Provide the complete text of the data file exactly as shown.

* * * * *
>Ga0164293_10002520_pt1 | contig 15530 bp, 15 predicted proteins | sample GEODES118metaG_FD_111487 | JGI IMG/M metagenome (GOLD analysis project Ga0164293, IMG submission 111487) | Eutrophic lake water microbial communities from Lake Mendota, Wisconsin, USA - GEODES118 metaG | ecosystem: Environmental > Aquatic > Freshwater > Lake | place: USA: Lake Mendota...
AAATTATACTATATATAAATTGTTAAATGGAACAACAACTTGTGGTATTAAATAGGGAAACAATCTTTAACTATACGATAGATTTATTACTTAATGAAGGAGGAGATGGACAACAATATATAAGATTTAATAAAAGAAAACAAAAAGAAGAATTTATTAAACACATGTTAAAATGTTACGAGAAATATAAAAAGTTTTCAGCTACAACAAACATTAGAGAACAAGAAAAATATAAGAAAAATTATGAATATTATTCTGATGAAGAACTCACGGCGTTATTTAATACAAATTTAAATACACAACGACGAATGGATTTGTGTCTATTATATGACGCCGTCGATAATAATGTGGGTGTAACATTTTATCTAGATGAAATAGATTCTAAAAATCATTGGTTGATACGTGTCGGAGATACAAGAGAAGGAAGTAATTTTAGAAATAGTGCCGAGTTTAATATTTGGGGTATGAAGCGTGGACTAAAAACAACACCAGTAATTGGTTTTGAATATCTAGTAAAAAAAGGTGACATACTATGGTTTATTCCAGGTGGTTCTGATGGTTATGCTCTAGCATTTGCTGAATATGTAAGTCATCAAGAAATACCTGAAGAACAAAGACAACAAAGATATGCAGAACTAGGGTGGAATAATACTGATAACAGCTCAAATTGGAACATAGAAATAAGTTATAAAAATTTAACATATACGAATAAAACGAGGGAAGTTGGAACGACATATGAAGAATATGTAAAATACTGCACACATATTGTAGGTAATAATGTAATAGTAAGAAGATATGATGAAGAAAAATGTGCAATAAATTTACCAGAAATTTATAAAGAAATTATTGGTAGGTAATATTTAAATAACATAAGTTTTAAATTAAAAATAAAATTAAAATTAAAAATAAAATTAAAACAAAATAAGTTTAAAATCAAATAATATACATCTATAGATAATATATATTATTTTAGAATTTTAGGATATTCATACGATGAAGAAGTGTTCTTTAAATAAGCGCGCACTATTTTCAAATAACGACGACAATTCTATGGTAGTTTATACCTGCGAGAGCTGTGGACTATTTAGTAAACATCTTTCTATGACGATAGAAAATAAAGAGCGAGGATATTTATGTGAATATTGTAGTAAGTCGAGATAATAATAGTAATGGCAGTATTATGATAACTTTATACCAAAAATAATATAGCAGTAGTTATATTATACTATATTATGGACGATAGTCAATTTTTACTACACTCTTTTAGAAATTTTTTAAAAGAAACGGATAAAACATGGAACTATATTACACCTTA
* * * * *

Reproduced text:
>Ga0164293_10002520_pt1 | contig 15530 bp, 15 predicted proteins | sample GEODES118metaG_FD_111487 | JGI IMG/M metagenome (GOLD analysis project Ga0164293, IMG submission 111487) | Eutrophic lake water microbial communities from Lake Mendota, Wisconsin, USA - GEODES118 metaG | ecosystem: Environmental > Aquatic > Freshwater > Lake | place: USA: Lake Mendota...
AAATTATACTATATATAAATTGTTAAATGGAACAACAACTTGTGGTATTAAATAGGGAAACAATCTTTAACTATACGATAGATTTATTACTTAATGAAGGAGGAGATGGACAACAATATATAAGATTTAATAAAAGAAAACAAAAAGAAGAATTTATTAAACACATGTTAAAATGTTACGAGAAATATAAAAAGTTTTCAGCTACAACAAACATTAGAGAACAAGAAAAATATAAGAAAAATTATGAATATTATTCTGATGAAGAACTCACGGCGTTATTTAATACAAATTTAAATACACAACGACGAATGGATTTGTGTCTATTATATGACGCCGTCGATAATAATGTGGGTGTAACATTTTATCTAGATGAAATAGATTCTAAAAATCATTGGTTGATACGTGTCGGAGATACAAGAGAAGGAAGTAATTTTAGAAATAGTGCCGAGTTTAATATTTGGGGTATGAAGCGTGGACTAAAAACAACACCAGTAATTGGTTTTGAATATCTAGTAAAAAAAGGTGACATACTATGGTTTATTCCAGGTGGTTCTGATGGTTATGCTCTAGCATTTGCTGAATATGTAAGTCATCAAGAAATACCTGAAGAACAAAGACAACAAAGATATGCAGAACTAGGGTGGAATAATACTGATAACAGCTCAAATTGGAACATAGAAATAAGTTATAAAAATTTAACATATACGAATAAAACGAGGGAAGTTGGAACGACATATGAAGAATATGTAAAATACTGCACACATATTGTAGGTAATAATGTAATAGTAAGAAGATATGATGAAGAAAAATGTGCAATAAATTTACCAGAAATTTATAAAGAAATTATTGGTAGGTAATATTTAAATAACATAAGTTTTAAATTAAAAATAAAATTAAAATTAAAAATAAAATTAAAACAAAATAAGTTTAAAATCAAATAATATACATCTATAGATAATATATATTATTTTAGAATTTTAGGATATTCATACGATGAAGAAGTGTTCTTTAAATAAGCGCGCACTATTTTCAAATAACGACGACAATTCTATGGTAGTTTATACCTGCGAGAGCTGTGGACTATTTAGTAAACATCTTTCTATGACGATAGAAAATAAAGAGCGAGGATATTTATGTGAATATTGTAGTAAGTCGAGATAATAATAGTAATGGCAGTATTATGATAACTTTATACCAAAAATAATATAGCAGTAGTTATATTATACTATATTATGGACGATAGTCAATTTTTACTACACTCTTTTAGAAATTTTTTAAAAGAAACGGATAAAACATGGAACTATATTACACCTTA